Learning in Modal Space: Solving Time-Dependent Stochastic PDEs Using Physics-Informed Neural Networks
One of the open problems in scientific computing is the long-time integration of nonlinear stochastic partial differential equations (SPDEs). We address this problem by taking advantage of recent advances in scientific machine learning and the dynamically orthogonal (DO) and bi-orthogonal (BO) methods for representing stochastic processes. Specifically, we propose two new Physics-Informed Neural Networks (PINNs) for solving time-dependent SPDEs, namely the NN-DO/BO methods, which incorporate the DO/BO constraints into the loss function with an implicit form instead of generating explicit expressions for the temporal derivatives of the DO/BO modes. Hence, the proposed methods overcome some of the drawbacks of the original DO/BO methods: we do not need the assumption that the covariance matrix of the random coefficients is invertible as in the original DO method, and we can remove the assumption of no eigenvalue crossing as in the original BO method. Moreover, the NN-DO/BO methods can be used to solve time-dependent stochastic inverse problems with the same formulation and computational complexity as for forward problems. We demonstrate the capability of the proposed methods via several numerical examples: (1) A linear stochastic advection equation with deterministic initial condition where the original DO/BO method would fail; (2) Long-time integration of the stochastic Burgers' equation with many eigenvalue crossings during the whole time evolution where the original BO method fails. (3) Nonlinear reaction diffusion equation: we consider both the forward and the inverse problem, including noisy initial data, to investigate the flexibility of the NN-DO/BO methods in handling inverse and mixed type problems. Taken together, these simulation results demonstrate that the NN-DO/BO methods can be employed to effectively quantify uncertainty propagation in a wide range of physical problems.
05/03/2019 ∙ by Dongkun Zhang, et al. ∙ 6 ∙ share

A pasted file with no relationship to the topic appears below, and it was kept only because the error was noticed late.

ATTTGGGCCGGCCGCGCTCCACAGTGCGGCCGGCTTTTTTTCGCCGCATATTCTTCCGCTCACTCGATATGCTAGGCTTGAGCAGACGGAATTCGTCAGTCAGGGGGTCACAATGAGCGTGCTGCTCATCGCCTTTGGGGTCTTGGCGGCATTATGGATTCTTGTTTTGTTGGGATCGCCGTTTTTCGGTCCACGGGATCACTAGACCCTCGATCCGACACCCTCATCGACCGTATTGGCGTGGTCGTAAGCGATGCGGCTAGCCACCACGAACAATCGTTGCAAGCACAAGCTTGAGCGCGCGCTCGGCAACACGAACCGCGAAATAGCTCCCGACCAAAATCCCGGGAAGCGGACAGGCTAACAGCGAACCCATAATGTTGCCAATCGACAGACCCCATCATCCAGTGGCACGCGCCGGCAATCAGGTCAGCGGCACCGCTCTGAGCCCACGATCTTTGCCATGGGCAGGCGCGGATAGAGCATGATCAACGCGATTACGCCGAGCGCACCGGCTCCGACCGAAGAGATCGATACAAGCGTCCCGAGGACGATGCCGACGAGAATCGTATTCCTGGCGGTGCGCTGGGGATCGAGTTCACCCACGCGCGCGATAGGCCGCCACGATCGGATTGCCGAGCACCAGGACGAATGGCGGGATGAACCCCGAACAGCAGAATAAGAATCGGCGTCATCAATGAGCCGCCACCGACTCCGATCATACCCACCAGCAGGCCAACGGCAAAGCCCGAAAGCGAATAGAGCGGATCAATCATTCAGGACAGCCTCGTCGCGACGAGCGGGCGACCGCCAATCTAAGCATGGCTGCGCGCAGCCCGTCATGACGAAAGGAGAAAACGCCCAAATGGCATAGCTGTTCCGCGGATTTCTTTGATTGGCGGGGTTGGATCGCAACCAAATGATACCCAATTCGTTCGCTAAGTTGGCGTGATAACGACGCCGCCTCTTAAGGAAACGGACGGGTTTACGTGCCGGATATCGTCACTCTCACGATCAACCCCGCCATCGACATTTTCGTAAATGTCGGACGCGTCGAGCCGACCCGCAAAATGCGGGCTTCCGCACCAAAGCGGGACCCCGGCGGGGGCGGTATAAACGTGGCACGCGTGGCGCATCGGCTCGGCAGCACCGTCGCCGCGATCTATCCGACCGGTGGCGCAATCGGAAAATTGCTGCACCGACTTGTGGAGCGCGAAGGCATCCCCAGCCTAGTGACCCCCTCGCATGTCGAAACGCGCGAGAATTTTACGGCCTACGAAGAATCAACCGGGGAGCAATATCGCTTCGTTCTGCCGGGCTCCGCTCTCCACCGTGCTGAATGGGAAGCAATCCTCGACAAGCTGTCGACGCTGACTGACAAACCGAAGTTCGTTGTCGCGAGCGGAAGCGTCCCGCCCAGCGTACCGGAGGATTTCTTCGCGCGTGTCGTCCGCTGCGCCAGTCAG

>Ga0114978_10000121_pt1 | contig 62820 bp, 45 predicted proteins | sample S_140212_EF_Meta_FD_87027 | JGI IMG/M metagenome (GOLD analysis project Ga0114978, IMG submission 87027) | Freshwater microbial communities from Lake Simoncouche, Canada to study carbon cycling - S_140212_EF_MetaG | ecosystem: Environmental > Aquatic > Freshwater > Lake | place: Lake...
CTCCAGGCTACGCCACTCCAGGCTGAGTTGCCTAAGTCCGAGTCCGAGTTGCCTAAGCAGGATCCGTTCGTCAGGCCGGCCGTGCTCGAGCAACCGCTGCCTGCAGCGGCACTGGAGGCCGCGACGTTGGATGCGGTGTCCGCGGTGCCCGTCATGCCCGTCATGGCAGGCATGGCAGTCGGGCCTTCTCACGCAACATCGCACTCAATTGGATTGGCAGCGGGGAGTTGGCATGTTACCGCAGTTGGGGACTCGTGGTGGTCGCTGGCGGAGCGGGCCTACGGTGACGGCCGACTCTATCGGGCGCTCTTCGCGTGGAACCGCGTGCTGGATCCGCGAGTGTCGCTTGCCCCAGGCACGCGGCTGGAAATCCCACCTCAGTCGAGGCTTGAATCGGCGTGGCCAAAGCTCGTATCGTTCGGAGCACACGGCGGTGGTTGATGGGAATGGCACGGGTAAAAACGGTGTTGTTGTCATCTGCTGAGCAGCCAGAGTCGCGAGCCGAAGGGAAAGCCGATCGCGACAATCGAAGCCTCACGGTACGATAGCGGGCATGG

Quantifying total uncertainty in physics-informed neural networks for solving forward and inverse stochastic problems
Physics-informed neural networks (PINNs) have recently emerged as an alternative way of solving partial differential equations (PDEs) without the need of building elaborate grids, instead, using a straightforward implementation. In particular, in addition to the deep neural network (DNN) for the solution, a second DNN is considered that represents the residual of the PDE. The residual is then combined with the mismatch in the given data of the solution in order to formulate the loss function. This framework is effective but is lacking uncertainty quantification of the solution due to the inherent randomness in the data or due to the approximation limitations of the DNN architecture. Here, we propose a new method with the objective of endowing the DNN with uncertainty quantification for both sources of uncertainty, i.e., the parametric uncertainty and the approximation uncertainty. We first account for the parametric uncertainty when the parameter in the differential equation is represented as a stochastic process. Multiple DNNs are designed to learn the modal functions of the arbitrary polynomial chaos (aPC) expansion of its solution by using stochastic data from sparse sensors. We can then make predictions from new sensor measurements very efficiently with the trained DNNs. Moreover, we employ dropout to correct the over-fitting and also to quantify the uncertainty of DNNs in approximating the modal functions. We then design an active learning strategy based on the dropout uncertainty to place new sensors in the domain to improve the predictions of DNNs. Several numerical tests are conducted for both the forward and the inverse problems to quantify the effectiveness of PINNs combined with uncertainty quantification. This NN-aPC new paradigm of physics-informed deep learning with uncertainty quantification can be readily applied to other types of stochastic PDEs in multi-dimensions.
09/21/2018 ∙ by Dongkun Zhang, et al. ∙ 0 ∙ share
The I4U consortium was established to facilitate a joint entry to NIST speaker recognition evaluations (SRE). The latest edition of such joint submission was in SRE 2018, in which the I4U submission was among the best-performing systems. SRE'18 also marks the 10-year anniversary of I4U consortium into NIST SRE series of evaluation. The primary objective of the current paper is to summarize the results and lessons learned based on the twelve sub-systems and their fusion submitted to SRE'18. It is also our intention to present a shared view on the advancements, progresses, and major paradigm shifts that we have witnessed as an SRE participant in the past decade from SRE'08 to SRE'18. In this regard, we have seen, among others, a paradigm shift from supervector representation to deep speaker embedding, and a switch of research challenge from channel compensation to domain adaptation.
04/16/2019 ∙ by Kong Aik Lee, et al. ∙ 0 ∙ share
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